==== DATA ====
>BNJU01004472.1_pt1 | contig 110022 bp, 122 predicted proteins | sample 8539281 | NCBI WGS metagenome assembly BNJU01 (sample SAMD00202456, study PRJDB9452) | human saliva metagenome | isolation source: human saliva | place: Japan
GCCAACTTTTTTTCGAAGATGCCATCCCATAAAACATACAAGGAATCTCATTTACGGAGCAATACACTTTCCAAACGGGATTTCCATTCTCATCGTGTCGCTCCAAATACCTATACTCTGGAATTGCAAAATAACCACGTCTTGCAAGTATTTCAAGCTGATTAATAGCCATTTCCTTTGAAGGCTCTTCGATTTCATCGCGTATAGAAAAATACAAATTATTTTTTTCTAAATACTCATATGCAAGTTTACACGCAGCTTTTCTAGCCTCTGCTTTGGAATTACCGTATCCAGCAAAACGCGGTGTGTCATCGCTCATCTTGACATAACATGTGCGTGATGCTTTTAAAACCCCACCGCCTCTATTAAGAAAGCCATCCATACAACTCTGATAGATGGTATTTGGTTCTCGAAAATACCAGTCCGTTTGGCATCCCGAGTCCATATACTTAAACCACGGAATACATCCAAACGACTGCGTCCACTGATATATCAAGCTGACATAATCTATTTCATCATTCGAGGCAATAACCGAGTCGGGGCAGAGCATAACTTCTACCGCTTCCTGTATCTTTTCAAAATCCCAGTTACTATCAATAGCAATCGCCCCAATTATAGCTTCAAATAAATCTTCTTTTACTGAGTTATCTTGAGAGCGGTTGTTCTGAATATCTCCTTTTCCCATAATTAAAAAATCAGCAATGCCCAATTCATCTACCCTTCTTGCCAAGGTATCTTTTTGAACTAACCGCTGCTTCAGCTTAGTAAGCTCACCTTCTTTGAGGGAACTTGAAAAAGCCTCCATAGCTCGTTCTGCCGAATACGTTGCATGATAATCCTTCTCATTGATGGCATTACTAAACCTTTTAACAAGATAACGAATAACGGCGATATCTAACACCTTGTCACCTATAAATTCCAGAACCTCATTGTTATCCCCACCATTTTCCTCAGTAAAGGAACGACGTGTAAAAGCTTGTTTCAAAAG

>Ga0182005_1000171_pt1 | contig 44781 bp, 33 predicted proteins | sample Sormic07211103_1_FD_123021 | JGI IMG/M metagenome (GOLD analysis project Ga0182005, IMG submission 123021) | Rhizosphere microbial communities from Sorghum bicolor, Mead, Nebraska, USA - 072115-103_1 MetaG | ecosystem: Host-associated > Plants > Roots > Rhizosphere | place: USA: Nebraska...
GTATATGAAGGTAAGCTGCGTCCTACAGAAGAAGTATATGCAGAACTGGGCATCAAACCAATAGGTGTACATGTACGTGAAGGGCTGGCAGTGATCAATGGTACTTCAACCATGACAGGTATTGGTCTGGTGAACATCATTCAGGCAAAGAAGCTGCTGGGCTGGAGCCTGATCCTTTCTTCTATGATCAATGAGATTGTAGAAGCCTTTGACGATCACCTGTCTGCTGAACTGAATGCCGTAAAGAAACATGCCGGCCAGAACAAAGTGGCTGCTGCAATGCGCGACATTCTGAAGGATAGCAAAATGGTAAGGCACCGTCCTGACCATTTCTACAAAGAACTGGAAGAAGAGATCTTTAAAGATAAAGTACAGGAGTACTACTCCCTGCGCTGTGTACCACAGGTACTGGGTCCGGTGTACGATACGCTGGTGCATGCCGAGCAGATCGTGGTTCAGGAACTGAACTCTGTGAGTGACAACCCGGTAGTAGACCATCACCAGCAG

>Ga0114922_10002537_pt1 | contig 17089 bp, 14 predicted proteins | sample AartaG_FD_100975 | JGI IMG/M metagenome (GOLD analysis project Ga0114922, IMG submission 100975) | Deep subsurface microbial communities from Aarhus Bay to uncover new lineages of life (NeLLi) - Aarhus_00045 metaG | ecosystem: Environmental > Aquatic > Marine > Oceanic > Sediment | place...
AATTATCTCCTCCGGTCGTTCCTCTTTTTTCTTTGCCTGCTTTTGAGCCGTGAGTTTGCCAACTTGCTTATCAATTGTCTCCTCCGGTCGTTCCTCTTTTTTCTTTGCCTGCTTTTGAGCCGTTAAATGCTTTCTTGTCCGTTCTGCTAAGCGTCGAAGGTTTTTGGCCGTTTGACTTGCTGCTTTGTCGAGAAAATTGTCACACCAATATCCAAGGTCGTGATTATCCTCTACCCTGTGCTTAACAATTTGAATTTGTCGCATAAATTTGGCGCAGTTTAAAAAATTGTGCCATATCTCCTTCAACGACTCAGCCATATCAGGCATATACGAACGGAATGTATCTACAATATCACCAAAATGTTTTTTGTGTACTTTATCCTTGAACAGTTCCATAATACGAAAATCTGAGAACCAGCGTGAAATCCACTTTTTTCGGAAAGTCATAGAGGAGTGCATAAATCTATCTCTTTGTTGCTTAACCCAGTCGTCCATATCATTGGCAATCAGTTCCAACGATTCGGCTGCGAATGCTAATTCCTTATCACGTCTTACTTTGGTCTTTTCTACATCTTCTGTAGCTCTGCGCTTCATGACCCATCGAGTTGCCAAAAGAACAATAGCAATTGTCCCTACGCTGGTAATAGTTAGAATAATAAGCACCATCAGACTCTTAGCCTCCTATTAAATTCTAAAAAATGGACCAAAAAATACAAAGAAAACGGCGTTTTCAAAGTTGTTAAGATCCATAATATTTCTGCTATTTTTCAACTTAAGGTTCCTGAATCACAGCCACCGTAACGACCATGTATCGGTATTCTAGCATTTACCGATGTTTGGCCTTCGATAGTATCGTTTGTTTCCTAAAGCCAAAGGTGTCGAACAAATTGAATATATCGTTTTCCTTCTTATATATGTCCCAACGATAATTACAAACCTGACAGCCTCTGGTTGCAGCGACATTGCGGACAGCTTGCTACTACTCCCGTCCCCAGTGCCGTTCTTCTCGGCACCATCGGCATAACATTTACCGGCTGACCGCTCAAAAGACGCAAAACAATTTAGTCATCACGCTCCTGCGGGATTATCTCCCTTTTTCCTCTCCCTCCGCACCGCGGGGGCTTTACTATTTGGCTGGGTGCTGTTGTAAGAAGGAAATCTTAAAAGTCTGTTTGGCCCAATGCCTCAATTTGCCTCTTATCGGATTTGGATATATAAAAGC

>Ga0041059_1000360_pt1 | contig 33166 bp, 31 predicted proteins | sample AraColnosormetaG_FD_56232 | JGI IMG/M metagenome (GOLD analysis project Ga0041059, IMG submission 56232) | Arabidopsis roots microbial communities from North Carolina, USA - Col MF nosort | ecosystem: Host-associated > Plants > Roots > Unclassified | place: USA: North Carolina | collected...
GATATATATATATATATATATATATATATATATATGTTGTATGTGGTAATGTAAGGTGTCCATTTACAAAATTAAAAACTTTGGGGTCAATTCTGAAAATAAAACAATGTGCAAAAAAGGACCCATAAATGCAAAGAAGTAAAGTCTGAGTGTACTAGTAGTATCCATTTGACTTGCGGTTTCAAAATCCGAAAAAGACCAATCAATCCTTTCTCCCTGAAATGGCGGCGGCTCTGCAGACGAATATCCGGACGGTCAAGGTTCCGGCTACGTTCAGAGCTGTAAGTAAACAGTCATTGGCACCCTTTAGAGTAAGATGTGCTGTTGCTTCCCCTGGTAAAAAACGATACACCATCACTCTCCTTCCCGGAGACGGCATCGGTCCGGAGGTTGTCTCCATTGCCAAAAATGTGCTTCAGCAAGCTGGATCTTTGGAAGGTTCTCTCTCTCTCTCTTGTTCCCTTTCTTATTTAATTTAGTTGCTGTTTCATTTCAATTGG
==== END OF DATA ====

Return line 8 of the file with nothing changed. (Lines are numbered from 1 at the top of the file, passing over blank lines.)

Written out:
GATATATATATATATATATATATATATATATATATGTTGTATGTGGTAATGTAAGGTGTCCATTTACAAAATTAAAAACTTTGGGGTCAATTCTGAAAATAAAACAATGTGCAAAAAAGGACCCATAAATGCAAAGAAGTAAAGTCTGAGTGTACTAGTAGTATCCATTTGACTTGCGGTTTCAAAATCCGAAAAAGACCAATCAATCCTTTCTCCCTGAAATGGCGGCGGCTCTGCAGACGAATATCCGGACGGTCAAGGTTCCGGCTACGTTCAGAGCTGTAAGTAAACAGTCATTGGCACCCTTTAGAGTAAGATGTGCTGTTGCTTCCCCTGGTAAAAAACGATACACCATCACTCTCCTTCCCGGAGACGGCATCGGTCCGGAGGTTGTCTCCATTGCCAAAAATGTGCTTCAGCAAGCTGGATCTTTGGAAGGTTCTCTCTCTCTCTCTTGTTCCCTTTCTTATTTAATTTAGTTGCTGTTTCATTTCAATTGG